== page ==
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Magazine Issue: January 2015


Cover Story

Turnaround time
Under Klaus Kleinfeld’s leadership, Alcoa has significantly boosted its share in growth markets like aerospace and automotive, using technology to develop next-generation alloys, and simultaneously opted to cut costs, sell capacity and curtail high-cost production lines.

Market Spotlight

MARKET SPOTLIGHT: ALUMINUM

MARKET SPOTLIGHT: ALUMINUM

MARKET SPOTLIGHT: ALUMINUM

Columns

PARTING SHOTS

FULL OF SCRAP

THE METRICS SYSTEM

THE MONTH IN METALS

From the Editor

COMMENT

  • One thing seems certain: business attitude matters

    The big question following the stunning Republican victories in the midterm elections—not just in the U.S. Senate, but also in governorships and statehouses—is whether 2015 will mark an end to political uncertainty or create an even more hardened version.

Features

2015 OUTLOOK: NICKEL

  • Roller coaster ride

    Foreign issues—especially those concerning Chinese raw materials—will influence the nickel market, but other factors, including supply-and-demand dynamics and government regulation, will continue to put prices on an up-and-down path during 2015.

2015 OUTLOOK: COPPER

  • China remains key to the future of copper

    Copper producers are optimistic about 2015 after a mixed year in which threats of oversupply, a slowdown in Chinese demand growth and slightly declining prices created some doubt about the current and future health of a market that can be difficult to predict.

2015 OUTLOOK: TITANIUM

  • Titanium stability

    Despite strains between Boeing and mills early in its long-term buying program and more recent industry speculation that political tensions could threaten the flow of material from a crucial Russian source, the aerospace giant’s titanium outlook for 2015 appears untroubled.

2015 OUTLOOK: SECONDARY ALUMINUM

  • Secondary aluminum still facing major issues

    The year ahead is likely to see a continuation of major issues affecting the secondary aluminum market, including sweeping LME rule changes, Chinese insistence on higher-quality scrap and a shortage of material needed to meet strong automotive demand.

2015 OUTLOOK: ALUMINUM

  • Light fixtures

    The automotive sector—especially pickup trucks—is seen driving aluminum demand in 2015, with consumption surpassing records set in previous decades by about 1 billion pounds, and studies predict that aluminum usage will grow exponentially over the next decade.

2015 OUTLOOK: FERROUS SCRAP

  • Dollar days

    Although the US economy continues to improve, the domestic scrap industry will face significant headwinds in 2015, including a strong dollar that is making imports cheaper and exports more expensive, driving countries like Turkey to seek scrap elsewhere.

2015 OUTLOOK: IMPORTS/EXPORTS

  • Trade winds

    The steel trade outlook for 2015 is upbeat but tempered as import tonnages will probably be down from historically high levels in 2014, and expensive US prices for commodity steel may mean that some specialized and niche steel products could dominate steel exports.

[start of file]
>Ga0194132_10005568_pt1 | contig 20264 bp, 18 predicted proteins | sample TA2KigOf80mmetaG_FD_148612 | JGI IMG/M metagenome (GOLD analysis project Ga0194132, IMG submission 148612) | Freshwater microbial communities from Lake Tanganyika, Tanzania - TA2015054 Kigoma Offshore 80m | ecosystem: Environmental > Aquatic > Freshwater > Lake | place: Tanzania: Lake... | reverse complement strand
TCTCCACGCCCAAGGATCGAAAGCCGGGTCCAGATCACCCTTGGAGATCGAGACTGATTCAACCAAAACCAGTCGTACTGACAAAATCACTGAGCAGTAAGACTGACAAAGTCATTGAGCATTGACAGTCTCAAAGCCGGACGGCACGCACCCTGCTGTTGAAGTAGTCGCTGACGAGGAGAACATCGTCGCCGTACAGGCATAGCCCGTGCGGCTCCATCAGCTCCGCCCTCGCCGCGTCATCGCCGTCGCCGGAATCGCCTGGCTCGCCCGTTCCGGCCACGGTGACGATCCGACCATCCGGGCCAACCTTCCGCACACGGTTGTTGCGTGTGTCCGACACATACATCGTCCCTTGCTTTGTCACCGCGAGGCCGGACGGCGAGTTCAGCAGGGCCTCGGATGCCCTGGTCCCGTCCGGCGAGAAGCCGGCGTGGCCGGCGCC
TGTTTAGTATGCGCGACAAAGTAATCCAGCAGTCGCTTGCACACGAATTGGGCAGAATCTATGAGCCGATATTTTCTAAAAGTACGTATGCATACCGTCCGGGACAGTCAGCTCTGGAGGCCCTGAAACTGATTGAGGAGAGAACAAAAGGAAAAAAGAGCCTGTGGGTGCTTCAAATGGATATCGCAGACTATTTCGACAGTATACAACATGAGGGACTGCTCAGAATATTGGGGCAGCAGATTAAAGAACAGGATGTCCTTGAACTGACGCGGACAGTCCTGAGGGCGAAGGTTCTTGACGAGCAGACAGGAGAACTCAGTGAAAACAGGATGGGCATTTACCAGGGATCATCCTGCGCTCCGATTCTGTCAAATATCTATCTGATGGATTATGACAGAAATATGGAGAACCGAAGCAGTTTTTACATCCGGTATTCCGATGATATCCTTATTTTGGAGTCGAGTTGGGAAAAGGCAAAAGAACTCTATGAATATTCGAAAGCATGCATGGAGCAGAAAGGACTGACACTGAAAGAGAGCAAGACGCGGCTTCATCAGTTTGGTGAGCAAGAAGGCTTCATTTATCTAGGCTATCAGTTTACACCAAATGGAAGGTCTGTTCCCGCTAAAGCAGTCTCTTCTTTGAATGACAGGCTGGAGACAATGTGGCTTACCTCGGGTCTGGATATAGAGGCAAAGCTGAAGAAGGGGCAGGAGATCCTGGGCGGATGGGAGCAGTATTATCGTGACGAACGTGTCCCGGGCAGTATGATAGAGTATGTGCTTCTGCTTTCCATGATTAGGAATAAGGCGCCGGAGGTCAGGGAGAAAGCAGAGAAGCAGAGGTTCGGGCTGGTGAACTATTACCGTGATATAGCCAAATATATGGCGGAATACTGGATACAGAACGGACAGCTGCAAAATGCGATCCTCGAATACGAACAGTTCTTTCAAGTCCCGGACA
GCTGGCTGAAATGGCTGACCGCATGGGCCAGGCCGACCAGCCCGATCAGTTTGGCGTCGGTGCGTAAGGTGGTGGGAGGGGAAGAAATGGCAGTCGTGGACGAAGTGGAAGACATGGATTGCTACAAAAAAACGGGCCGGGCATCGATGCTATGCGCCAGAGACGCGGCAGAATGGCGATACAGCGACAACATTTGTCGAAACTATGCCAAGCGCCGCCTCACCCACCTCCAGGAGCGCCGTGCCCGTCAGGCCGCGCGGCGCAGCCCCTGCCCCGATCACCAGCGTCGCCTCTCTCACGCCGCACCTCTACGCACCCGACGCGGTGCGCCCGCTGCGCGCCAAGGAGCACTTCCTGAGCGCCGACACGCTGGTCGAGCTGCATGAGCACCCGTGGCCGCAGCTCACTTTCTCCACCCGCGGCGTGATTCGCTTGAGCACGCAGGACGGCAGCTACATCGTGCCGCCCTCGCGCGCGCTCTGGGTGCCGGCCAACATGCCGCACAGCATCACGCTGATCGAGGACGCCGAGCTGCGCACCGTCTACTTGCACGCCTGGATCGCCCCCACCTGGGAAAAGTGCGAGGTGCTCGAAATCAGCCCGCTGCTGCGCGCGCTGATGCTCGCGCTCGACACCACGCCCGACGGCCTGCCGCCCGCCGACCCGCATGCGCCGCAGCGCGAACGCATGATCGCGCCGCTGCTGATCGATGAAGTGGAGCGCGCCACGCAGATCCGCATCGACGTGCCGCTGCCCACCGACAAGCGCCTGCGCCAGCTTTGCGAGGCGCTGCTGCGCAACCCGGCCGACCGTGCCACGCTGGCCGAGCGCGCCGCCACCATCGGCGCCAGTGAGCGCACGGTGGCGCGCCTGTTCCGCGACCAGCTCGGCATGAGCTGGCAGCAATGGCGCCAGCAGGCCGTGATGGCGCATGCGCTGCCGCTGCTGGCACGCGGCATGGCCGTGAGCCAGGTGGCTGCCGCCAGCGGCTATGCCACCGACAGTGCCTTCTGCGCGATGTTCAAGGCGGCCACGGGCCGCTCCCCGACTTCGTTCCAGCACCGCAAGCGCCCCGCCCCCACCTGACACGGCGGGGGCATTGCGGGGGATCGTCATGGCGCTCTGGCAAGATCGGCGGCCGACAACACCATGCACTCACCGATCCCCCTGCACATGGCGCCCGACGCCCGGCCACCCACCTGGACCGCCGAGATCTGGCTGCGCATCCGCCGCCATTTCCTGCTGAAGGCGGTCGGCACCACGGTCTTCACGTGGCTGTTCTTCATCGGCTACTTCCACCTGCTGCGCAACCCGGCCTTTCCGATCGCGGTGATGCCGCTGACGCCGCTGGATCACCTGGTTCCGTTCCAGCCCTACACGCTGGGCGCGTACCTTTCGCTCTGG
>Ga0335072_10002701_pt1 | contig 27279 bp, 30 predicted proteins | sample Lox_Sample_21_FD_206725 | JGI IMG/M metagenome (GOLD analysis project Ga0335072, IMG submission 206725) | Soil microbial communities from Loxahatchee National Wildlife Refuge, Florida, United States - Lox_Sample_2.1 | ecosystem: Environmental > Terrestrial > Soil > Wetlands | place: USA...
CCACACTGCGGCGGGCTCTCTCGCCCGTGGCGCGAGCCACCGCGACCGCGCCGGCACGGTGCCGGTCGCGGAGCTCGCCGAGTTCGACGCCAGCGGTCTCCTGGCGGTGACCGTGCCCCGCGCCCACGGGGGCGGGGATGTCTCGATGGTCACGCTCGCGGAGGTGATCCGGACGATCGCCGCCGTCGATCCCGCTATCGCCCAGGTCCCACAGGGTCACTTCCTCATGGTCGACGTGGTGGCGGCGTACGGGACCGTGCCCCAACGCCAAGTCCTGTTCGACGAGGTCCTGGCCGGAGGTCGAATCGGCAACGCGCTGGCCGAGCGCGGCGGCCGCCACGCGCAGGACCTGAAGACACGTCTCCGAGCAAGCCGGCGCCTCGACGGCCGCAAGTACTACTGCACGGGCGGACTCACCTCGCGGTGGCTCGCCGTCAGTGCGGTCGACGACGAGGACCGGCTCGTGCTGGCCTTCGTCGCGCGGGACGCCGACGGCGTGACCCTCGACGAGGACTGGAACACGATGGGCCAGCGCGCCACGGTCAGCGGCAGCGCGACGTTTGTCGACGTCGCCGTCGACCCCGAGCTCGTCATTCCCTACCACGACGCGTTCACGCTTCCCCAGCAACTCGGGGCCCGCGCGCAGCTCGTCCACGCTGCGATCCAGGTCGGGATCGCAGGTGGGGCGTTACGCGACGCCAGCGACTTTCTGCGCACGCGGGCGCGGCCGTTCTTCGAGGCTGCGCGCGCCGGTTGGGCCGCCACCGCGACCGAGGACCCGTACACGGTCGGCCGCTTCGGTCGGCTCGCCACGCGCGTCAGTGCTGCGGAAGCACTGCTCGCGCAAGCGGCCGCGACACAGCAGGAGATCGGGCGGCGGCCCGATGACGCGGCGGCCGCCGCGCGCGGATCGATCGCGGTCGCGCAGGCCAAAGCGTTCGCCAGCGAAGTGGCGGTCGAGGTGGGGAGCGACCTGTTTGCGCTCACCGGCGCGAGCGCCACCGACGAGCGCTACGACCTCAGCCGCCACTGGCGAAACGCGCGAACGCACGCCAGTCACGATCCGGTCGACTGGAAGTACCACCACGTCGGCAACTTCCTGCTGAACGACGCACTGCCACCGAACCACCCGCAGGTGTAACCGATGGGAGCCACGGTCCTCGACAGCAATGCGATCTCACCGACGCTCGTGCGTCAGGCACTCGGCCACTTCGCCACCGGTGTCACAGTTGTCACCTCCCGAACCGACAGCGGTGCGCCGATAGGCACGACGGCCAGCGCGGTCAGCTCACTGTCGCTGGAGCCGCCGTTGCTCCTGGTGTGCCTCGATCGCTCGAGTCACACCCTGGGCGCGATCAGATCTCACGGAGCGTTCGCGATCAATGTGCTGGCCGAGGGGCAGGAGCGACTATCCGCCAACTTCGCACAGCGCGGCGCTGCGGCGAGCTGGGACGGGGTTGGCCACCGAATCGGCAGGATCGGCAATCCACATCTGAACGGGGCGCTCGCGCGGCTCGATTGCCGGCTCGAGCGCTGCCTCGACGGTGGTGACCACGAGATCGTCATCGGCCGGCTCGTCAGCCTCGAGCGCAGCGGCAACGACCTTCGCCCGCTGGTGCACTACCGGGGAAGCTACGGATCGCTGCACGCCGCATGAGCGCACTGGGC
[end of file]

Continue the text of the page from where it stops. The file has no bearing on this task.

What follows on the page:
2015 OUTLOOK: STAINLESS STEEL

  • Strong finishes

    The North American stainless steel industry had a strong 2014, but questions remain over whether such positive indicators can continue through 2015 as Chinese material dominates the global market and US producers face import threats.

2015 OUTLOOK: TUBE AND PIPE

  • Full of energy

    Oil prices will be key to oil country tubular goods and line pipe demand in 2015, according to analysts who follow energy sector demand, and where it intersects with the manufacture, supply and market share of steel products.

2015 OUTLOOK: FLAT-ROLLED STEEL

  • Global supply could be steel's achilles heel

    Despite strong demand from the growing automotive sector and an anticipated rebound in construction activity, prices could decline for a domestic industry that continues to be dogged by surging import volumes, low input costs and a strong US dollar.

2015 OUTLOOK: INDUSTRY SURVEY

  • Getting better?

    Although a majority of respondents to AMM ’s annual survey on the outlook for the metals sector said business should be better in 2015, a slightly smaller number indicated that it will be 2016 or even later before the US economy fully recovers.

END-USER SPOTLIGHT

MANAGEMENT CORNER

NORTH TO SOUTH

  • Orders on the borders

    The US iron and steel industry shares porous borders with Canada and Mexico as steel flows south to automotive assembly plants and ferrous scrap moves into and out of the three nations, maintaining a reliable relationship for the geographically close trading partners.

SOUTHERN EXPOSURE

  • Mexico on the go

    Mexico’s macroeconomic and steel sector trends look good as a result of automotive strength and higher infrastructure and construction spending, growth that has translated into a significant improvement in the nation’s steel consumption.

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